LONDON: Friends and family have gathered to pay their respects to Sir David Amess, a British member of Parliament killed in a terrorist attack last month.
Sir David, 69, was stabbed to death while running a workshop in his constituency of Southend West on Oct. 15.
His death — the second British MP to be killed in an act of terror in just five years — shocked the country, and prompted enhanced scrutiny of its counter-extremism measures.
Sir David’s coffin, draped in the British flag, was buried in a private ceremony for friends and family in his constituency, and a large public service will be held in London on Tuesday.
His family asked people to “set aside their differences and show kindness and love to all” in a tribute read by his friend, the former Conservative MP Ann Widdecombe.
“This is the only way forward. Set aside hatred and work towards togetherness,” the statement said.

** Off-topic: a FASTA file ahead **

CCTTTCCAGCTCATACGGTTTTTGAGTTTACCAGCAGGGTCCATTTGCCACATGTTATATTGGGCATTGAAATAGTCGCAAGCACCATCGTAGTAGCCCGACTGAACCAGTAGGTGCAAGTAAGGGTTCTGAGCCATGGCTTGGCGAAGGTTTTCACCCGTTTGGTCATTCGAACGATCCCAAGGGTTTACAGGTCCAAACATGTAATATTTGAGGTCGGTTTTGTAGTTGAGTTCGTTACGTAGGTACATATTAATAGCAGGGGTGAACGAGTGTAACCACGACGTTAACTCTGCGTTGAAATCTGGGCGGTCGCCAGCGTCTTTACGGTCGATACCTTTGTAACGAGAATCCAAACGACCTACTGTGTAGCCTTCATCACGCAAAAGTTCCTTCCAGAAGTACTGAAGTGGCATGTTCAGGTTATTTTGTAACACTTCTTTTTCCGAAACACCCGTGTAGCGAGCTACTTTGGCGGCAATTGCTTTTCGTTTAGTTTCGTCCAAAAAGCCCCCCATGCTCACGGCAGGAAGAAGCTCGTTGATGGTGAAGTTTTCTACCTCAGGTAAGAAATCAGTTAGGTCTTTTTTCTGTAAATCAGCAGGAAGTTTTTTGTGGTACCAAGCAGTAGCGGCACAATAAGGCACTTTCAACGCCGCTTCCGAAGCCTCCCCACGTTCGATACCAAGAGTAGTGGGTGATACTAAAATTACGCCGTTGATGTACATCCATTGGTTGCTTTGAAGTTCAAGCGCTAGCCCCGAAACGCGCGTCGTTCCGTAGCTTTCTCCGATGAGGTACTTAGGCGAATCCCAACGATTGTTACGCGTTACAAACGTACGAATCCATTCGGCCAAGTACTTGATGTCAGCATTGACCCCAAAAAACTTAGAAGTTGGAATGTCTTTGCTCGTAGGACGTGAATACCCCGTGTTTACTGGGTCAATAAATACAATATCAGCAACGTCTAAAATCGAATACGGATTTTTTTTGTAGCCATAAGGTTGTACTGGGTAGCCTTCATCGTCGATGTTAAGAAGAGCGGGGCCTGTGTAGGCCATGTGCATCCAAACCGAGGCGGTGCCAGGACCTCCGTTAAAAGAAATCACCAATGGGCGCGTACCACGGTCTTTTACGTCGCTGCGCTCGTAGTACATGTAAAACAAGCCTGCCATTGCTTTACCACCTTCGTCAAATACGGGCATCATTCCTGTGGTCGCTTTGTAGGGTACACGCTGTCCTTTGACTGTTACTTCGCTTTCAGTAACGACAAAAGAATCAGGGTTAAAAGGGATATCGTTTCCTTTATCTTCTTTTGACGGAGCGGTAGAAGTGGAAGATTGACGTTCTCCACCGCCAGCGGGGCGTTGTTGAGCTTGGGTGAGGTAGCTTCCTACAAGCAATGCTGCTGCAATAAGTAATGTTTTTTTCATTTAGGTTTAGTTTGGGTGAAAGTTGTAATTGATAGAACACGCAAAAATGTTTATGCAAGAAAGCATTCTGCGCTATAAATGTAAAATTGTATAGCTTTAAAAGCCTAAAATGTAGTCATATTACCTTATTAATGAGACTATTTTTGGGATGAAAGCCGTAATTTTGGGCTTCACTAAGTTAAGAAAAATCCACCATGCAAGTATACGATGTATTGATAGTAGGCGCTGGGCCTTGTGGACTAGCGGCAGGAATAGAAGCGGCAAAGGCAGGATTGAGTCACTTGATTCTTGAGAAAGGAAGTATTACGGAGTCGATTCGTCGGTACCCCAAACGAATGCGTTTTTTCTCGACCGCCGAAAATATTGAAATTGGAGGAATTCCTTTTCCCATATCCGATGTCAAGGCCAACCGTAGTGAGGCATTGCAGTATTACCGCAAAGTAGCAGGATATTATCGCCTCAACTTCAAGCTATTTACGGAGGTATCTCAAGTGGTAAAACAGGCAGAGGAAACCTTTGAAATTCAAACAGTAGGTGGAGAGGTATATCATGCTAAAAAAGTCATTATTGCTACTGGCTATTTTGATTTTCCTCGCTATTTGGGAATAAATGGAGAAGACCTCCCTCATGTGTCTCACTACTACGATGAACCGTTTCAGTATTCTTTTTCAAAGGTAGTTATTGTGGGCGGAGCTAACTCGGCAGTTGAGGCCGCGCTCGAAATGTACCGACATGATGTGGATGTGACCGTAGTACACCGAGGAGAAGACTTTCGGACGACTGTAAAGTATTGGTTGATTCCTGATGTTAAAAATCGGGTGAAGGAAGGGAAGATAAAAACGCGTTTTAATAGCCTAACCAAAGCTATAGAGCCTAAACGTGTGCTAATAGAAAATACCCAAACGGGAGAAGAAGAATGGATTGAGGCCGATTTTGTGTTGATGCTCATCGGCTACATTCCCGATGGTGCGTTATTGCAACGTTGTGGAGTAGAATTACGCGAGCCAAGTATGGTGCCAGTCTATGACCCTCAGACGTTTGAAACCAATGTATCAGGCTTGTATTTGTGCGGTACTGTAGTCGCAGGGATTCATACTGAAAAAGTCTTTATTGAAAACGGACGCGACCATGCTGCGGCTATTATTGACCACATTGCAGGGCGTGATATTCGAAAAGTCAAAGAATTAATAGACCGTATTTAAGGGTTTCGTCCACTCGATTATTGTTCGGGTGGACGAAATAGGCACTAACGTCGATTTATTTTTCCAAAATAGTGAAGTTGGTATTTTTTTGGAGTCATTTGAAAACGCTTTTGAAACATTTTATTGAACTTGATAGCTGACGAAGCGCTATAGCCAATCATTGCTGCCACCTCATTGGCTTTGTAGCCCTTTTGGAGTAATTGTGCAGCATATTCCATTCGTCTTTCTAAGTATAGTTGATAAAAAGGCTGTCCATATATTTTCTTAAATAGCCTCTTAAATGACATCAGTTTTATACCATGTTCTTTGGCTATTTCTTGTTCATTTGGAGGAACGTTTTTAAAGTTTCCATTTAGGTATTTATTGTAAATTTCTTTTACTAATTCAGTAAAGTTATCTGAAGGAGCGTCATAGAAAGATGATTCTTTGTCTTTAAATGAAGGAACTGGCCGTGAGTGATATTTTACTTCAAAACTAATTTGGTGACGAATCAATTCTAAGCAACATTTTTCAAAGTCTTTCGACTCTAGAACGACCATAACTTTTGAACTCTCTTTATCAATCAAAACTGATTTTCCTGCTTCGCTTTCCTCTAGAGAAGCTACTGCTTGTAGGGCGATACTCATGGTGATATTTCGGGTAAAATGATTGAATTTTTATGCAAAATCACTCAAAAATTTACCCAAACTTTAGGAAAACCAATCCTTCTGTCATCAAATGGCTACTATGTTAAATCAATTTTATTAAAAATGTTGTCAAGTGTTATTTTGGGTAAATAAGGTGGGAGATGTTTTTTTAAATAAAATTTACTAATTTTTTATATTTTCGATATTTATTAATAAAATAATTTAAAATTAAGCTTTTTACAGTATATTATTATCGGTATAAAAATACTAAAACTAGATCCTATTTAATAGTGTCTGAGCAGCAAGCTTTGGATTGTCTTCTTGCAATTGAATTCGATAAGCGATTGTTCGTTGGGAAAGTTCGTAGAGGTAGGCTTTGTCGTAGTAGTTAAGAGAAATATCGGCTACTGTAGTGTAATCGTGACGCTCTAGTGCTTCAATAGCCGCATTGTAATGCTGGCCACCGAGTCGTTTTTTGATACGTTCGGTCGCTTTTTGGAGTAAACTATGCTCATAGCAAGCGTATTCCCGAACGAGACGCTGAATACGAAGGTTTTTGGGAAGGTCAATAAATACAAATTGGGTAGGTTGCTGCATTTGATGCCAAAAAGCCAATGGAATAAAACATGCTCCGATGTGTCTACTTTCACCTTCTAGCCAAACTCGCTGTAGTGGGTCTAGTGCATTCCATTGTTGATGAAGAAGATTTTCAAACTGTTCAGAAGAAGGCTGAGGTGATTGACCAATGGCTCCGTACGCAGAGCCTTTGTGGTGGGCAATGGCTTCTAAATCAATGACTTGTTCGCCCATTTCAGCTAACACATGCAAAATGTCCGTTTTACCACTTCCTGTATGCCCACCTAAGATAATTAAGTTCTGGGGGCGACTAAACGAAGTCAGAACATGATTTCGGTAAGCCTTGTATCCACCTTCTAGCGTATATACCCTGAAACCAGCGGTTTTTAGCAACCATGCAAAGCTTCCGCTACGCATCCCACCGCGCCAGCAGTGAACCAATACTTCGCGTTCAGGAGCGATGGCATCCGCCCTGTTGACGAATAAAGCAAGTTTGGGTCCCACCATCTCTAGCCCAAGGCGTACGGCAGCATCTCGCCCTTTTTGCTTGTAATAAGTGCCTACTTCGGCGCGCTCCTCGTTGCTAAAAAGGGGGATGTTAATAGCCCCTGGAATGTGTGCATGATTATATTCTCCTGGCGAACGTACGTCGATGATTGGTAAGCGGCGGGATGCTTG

“Whatever one’s race, religious or political beliefs, be tolerant and try to understand. As a family, we are trying to understand why this awful thing has occurred. Nobody should die in that way. Nobody.
“Please let some good come from this tragedy. We are absolutely broken, but we will survive and carry on for the sake of a wonderful and inspiring man.”
Prime Minister Boris Johnson earlier paid his respects to his “kind-hearted” former colleague, saying that he “showed what you can achieve as an MP to change lives of people up and down the country.”
Sir David was killed by Ali Harbi Ali, a British man of Somali origin, who is thought to have selected the MP because of his political views on some Middle Eastern conflicts. Ali will be charged with murder and preparing an act of terrorism.
The killing prompted renewed scrutiny of the UK’s counter-radicalization program, because Ali had previously been discharged from it and was not considered to be a threat by the authorities.
Ali will enter pleas in December.